Arbitration in Massachusetts Wrongful Death Cases

There may be an upcoming appellate court decision which will have an in impact on Massachusetts wrongful death cases against hospitals and nursing homes in Massachusetts. In a case just appealed by a nursing home in Malden, GGNSC Malden Dexter, there is an attempt to use the Massachusetts Health Care Proxy as a sward for hospitals to enforce binding arbitration agreements.

Here is what happened: when Mrs. Rita Licata became too ill to care for herself, she was admitted to the local hospital for evaluation. She was suffering from Alzheimers, dementia and was confused. At the hospital she signed a Massachusetts Health Care Proxy, giving her son, Salvatore, her proxy to make health decisions if her doctors declared in writing that she was unable to. After four days, Ms. Licata was discharged to the defendant nursing home. While she was found to have “chronically impaired” insight and judgment, there was no specific determination of a need for her Proxy to made a decision. Ms. Licata was admitted to Malden Dexter and her son filled out the forms.
Of necessity, he thought, he signed them all. One of the forms was an Agreement to Arbitrate. That is, an agreement that if Mrs. Licata had any legal claims against the nursing home, she was giving up her right to a jury, giving up her right to a court trial, and agreeing to arbitrate under rules that are very different. Mr. Licata was not appraised of what rights he was signing away, nor was he advised of what was necessary to sign and what was optional. He was thinking only of his mother’s immediate care.
Unfortunately, Ms. died at Malden Dexter, and the reason is alleged to be the facilities negligence.
Mr. Licata, through his Massachusetts wrongful death lawyer, filed a lawsuit against Malden Dexter. They filed a motion to dismiss the case be arbitrated because of the signed Arbitration Agreement. The hearing on the motion resulted in the Massachusetts Superior Court Judge agreeing with the Licata family: this case should be heard in court, not by arbitration.
The Court’s reasoning was quite clear. First, the court held that it was not clear that the Health Care Proxy was valid because there was no specific finding by Ms. Licata’s doctors that she was not able to make decisions. In fact, it wasn’t until weeks later, when the Malden Dexter doctor executed the Health Care Proxy required document under Massachusetts General Laws, Chapter 210D. But, more importantly, the court held that the health care proxy that Ms. Licata signed was not a power of attorney. That is, it was not a document that authorized her son to make legal decisions for her, but medical decisions. This is the distinction that seems important in the upcoming appeal.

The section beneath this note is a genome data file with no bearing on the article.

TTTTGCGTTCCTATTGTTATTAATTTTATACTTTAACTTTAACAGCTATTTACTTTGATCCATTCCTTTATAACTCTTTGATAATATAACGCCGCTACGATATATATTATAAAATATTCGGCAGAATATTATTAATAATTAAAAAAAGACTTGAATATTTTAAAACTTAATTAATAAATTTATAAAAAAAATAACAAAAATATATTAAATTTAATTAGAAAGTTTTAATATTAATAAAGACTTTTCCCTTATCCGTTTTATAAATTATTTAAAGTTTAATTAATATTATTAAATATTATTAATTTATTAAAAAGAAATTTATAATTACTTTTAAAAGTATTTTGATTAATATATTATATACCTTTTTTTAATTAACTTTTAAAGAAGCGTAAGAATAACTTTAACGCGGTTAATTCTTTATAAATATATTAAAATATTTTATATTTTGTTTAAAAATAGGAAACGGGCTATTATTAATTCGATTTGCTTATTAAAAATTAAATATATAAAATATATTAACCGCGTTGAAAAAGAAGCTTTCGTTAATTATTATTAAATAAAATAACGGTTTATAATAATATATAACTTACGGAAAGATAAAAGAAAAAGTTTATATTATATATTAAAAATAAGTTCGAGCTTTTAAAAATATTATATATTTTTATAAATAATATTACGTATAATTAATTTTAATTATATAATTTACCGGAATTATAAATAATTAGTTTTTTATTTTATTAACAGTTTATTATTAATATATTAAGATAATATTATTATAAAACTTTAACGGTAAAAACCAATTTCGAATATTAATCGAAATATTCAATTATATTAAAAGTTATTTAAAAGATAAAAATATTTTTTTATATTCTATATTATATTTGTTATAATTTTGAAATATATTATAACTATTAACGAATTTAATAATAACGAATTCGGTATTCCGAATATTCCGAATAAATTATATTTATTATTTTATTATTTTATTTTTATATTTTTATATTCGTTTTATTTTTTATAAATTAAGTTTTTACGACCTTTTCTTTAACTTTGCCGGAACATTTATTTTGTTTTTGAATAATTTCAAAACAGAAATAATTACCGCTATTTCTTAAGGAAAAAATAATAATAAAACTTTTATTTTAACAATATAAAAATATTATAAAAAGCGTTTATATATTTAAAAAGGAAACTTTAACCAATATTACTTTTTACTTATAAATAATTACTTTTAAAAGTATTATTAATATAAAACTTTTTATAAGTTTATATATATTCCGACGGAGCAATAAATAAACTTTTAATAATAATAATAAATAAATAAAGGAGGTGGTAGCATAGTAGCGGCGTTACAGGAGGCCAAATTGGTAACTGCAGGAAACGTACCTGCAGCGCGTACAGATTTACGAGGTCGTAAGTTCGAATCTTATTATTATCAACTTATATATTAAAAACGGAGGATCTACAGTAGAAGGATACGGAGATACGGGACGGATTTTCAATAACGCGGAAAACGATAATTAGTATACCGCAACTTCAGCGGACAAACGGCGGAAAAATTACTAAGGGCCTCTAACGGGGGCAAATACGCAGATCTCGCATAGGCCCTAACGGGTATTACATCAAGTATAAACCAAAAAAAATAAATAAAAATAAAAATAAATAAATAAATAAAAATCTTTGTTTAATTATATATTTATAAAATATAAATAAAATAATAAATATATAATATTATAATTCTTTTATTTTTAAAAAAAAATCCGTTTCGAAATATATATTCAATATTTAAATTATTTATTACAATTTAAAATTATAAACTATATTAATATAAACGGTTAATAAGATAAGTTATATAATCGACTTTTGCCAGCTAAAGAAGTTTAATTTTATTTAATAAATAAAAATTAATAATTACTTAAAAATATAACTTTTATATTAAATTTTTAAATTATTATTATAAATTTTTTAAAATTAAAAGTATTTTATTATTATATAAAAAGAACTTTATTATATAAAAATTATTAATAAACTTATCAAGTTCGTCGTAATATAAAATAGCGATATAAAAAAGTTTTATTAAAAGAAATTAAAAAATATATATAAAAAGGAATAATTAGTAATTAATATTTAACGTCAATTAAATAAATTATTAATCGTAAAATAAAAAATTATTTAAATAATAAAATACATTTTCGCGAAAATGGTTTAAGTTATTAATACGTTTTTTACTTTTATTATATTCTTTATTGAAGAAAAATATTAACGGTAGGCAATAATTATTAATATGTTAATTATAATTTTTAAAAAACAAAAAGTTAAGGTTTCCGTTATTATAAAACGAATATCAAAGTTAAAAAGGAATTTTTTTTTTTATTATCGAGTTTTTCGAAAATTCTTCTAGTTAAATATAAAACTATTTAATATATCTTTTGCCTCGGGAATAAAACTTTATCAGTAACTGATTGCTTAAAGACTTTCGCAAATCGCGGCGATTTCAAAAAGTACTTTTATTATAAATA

The court in this case said the Health Care Proxy does not create an “agency relationship” in which that the agent, the son, will act on behalf of the principal, the mother, subjecting the principal to make “purely legal decisions” including waiving her rights to a jury trial.
It is not clear how broad the Appeals Court will make their decision. They could find very narrowly that in this case the Health Care Proxy was not activated in a timely fashion for the signing of the Arbitration Agreement. They could give a broader finding that the Massachusetts Health Care Proxy is not a sufficient legal document to waive legal rights, but simply a medical authorization document. Our reading of MGL Chapter 210D, Section 5, regarding the “authority of agent” is that it is limited to “health care decisions” such as “life sustaining treatment.” The law talks about doctors, patients, and medical information but nothing about any legal rights, or the constitutional rights to a jury trial.
For more information about cases regarding wrongful death in Massachusetts please see our articles onWrongful Death.